Google’s Golang — The Perfect Solution to Super-fast Building

From the large variety of programming languages, you can always find the right one that will be the most helpful for solving some specific task you come upon with.

In this article, you will learn about the basics of the Go programming language, which is primarily developed at Google. Google Go is a simple and easy-to-learn programming language that has many innovations that are missing in other languages.

“Go, also commonly referred to as golang, is an open-source programming language that makes it easy to build simple, reliable, and efficient software.”

If you would like to know more, ‘A Tour of Go’ is a typical starting place and includes many examples of syntax and language features, but Go by example is also a popular and is a useful resource. The easiest way to start writing Go straightaway is to use the playground where you can experiment (it’s also inbuilt into the tour of Go).


Go is a Programming Language designed by Google Engineers Robert Griesemer (Hotspot and JVM), Rob Pike (UNIX & UTF-8), and Ken Thompson (B, C, UTF-8).

Go was conceived in 2007 to improve programming productivity at Google, in an era of Multicore processors, computer networks, and large codebases.

Go was officially announced in November 2009. It is used in some of Google’s production systems as well as other firms.

Why Golang?

In the beginning, making the transition to Golang might feel strange as your code gets longer, and you have to handle each error, but soon your code becomes more readable, simple, and stable.

Another reason for making the transition is the professional opportunities available through the language itself. According to the developer’s result survey in 2019, Golang has proven to be one of the highest-paid programming languages.

Here is the main four reasons to start with Golang:

1. Performance: Speed, Go enhances the availability and reliability of services.

2. Reliability: Golang is advanced and reliable, offering great built-in ways to handle errors. Go increases code readability through its simplicity.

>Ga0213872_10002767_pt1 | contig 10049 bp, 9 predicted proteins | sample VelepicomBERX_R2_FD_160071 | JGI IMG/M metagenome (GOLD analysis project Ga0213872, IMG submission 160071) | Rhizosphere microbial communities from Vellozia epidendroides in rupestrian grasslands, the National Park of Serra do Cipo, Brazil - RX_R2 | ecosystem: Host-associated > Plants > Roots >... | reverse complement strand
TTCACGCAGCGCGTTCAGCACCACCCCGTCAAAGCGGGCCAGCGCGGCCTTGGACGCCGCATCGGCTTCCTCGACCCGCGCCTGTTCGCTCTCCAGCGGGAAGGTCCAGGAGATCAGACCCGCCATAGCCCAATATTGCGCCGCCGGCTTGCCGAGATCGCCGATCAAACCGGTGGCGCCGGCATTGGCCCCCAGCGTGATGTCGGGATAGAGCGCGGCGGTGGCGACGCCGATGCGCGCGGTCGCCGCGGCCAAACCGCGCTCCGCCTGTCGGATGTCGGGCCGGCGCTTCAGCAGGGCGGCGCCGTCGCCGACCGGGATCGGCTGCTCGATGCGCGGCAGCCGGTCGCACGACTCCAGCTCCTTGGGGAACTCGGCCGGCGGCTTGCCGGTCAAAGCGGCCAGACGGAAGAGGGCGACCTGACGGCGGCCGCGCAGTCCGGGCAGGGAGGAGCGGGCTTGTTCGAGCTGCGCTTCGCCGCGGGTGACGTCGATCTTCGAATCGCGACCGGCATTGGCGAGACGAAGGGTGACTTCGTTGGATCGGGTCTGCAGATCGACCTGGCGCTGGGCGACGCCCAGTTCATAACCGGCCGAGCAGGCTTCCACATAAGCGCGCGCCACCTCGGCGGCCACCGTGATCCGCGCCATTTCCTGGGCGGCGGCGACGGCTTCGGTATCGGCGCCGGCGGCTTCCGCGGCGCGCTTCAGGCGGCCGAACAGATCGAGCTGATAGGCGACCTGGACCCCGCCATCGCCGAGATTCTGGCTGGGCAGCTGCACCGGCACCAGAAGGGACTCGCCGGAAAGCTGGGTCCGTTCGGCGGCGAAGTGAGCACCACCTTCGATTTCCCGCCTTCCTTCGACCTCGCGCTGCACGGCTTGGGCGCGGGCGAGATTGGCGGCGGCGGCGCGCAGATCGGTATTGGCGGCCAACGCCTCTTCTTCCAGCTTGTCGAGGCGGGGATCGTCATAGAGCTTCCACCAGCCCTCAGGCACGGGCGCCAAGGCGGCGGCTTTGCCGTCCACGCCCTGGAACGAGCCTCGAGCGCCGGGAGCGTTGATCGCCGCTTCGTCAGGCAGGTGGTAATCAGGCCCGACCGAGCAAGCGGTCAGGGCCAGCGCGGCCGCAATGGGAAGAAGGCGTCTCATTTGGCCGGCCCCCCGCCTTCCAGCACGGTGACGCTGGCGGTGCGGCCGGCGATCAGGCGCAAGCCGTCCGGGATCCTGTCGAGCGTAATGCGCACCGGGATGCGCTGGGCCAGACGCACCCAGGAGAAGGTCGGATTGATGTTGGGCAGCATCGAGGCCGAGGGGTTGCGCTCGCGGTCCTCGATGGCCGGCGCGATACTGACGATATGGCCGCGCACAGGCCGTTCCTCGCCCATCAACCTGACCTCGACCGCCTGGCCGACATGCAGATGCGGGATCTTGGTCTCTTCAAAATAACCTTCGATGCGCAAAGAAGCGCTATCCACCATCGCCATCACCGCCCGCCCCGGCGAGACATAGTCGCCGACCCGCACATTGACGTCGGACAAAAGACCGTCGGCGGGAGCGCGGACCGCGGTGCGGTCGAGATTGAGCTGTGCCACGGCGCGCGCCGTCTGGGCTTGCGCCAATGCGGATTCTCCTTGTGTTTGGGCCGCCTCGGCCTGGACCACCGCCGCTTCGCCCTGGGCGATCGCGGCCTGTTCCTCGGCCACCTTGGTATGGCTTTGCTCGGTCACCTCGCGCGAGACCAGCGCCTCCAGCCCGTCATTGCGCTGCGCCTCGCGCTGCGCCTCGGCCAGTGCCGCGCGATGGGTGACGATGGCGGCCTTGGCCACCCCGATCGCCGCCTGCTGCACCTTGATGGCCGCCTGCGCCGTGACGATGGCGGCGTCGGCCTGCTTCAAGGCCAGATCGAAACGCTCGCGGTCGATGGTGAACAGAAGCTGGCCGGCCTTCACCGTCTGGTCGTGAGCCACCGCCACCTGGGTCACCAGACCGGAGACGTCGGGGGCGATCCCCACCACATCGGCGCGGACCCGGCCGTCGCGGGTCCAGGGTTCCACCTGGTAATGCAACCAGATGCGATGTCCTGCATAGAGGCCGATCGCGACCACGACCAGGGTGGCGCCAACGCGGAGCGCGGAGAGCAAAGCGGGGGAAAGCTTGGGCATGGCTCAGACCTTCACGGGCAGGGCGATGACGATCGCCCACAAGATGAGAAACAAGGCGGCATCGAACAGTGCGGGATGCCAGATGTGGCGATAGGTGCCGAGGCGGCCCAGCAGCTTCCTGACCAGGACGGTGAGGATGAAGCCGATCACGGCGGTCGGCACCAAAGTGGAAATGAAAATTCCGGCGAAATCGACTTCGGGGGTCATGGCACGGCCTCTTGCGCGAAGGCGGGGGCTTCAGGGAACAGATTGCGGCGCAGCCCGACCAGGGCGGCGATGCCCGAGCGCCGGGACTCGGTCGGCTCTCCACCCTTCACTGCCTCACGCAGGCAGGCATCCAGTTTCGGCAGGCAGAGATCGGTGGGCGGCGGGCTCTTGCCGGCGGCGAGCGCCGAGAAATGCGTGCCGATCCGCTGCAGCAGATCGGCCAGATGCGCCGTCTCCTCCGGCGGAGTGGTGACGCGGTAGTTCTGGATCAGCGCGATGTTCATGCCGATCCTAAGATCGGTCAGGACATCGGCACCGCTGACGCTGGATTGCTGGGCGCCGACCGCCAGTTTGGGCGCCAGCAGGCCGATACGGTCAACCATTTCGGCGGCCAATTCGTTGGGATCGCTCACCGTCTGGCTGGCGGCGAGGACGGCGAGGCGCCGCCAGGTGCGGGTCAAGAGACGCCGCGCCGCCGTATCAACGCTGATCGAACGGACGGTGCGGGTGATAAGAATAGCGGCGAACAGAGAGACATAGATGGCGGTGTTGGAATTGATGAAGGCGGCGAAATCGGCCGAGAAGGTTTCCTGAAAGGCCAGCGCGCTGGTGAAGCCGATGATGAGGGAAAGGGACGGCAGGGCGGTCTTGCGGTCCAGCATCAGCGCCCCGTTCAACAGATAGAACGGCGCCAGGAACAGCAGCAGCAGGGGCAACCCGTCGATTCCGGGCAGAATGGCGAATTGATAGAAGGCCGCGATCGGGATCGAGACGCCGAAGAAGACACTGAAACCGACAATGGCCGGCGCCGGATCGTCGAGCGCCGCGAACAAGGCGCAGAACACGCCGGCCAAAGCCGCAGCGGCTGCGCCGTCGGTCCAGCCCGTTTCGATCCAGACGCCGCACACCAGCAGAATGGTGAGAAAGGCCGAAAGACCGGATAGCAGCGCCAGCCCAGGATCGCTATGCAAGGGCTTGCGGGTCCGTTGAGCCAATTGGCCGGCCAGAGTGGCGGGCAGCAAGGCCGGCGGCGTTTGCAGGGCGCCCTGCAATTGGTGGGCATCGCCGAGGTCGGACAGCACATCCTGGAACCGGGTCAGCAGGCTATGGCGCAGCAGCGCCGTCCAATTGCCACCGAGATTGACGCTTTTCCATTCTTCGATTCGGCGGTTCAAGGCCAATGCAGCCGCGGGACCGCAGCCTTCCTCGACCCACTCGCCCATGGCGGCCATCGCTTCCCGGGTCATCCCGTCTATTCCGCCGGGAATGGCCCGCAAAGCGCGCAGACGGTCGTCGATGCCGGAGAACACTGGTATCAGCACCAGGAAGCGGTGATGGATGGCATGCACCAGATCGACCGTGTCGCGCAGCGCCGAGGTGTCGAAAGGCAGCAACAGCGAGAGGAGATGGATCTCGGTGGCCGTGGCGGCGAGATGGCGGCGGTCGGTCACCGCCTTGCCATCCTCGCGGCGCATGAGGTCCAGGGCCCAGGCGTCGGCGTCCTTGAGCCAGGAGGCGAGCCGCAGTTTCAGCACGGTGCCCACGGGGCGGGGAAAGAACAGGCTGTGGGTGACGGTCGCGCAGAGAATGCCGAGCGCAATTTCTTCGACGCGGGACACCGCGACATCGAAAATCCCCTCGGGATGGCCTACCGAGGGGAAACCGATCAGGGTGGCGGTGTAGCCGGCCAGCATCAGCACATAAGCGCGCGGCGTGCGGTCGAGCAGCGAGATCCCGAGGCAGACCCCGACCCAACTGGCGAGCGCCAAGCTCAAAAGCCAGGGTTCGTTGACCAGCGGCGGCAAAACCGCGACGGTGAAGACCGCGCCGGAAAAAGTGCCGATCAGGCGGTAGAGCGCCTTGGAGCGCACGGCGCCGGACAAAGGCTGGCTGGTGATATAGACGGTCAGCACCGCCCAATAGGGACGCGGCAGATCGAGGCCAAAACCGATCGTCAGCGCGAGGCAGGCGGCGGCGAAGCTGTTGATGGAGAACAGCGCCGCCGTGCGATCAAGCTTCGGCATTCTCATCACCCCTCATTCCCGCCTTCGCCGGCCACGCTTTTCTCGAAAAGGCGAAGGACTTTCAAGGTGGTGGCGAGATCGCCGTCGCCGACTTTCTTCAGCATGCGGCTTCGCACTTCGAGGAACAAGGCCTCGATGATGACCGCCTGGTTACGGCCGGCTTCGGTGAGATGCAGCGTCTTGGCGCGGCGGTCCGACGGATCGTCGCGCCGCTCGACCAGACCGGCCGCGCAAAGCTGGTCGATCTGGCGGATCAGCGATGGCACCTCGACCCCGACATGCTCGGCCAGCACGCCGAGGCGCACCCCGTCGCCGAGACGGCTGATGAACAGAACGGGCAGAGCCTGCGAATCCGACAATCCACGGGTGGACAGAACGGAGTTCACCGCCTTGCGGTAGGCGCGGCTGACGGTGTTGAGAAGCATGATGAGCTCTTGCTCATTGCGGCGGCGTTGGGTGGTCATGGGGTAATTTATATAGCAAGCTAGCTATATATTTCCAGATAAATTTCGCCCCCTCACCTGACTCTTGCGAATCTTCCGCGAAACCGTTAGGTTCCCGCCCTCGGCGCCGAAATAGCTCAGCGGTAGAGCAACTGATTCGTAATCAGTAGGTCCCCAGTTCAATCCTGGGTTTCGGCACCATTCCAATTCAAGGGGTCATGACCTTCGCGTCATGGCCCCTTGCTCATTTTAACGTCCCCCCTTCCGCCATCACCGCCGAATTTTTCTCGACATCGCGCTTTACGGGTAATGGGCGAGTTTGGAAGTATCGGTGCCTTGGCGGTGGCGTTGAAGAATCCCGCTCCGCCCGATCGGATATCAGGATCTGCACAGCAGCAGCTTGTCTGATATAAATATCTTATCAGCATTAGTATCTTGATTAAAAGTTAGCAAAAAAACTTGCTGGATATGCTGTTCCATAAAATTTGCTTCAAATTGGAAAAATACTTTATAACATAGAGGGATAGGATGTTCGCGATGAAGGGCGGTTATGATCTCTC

3. Productivity: Developers can easily learn and adapt to Golang and quickly become productive.

4. Efficiency: It is efficient, compiling down to one binary.

Features of Golang:

Binaries: Go generates binaries for our applications with all the dependencies built-in. This removes the need for us to install runtimes that are necessary for running our application. This eases the task of deploying applications and providing necessary updates across thousands of installations. With its support for multiple OS and processor architectures, this is a big win for the language.

Language Design: The designers of the language made a conscious decision to keep the language simple and easy to understand. The entire specification is in a small number of pages and some interesting design decisions were made via Object-Oriented support in the language, which keeps the features limited. Towards this, the language is opinionated and recommends an idiomatic way of achieving things. It prefers Composition over Inheritance and its Type System is elegant and allows for behavior to be added without tight coupling the components too much. In Go Language, “Do More with Less” is the mantra.

Powerful standard library: Go comes with a powerful standard library, distributed as packages. This library caters to most components, libraries that developers have come to expect from 3rd party packages when it comes to other languages.

Package Management: Go combines modern-day developer workflow of working with Open Source projects and includes that in the way it manages external packages. Support is provided directly in the tooling to get external packages and publish your own packages in a set of easy commands.

Static Typing: Go is a statically typed language and the compiler works hard to ensure that the code is not just able to compile correctly but other type conversions and compatibility are taken care of. This can avoid the problems that one faces in dynamically typed languages, where you discover the issues only when the code is executed.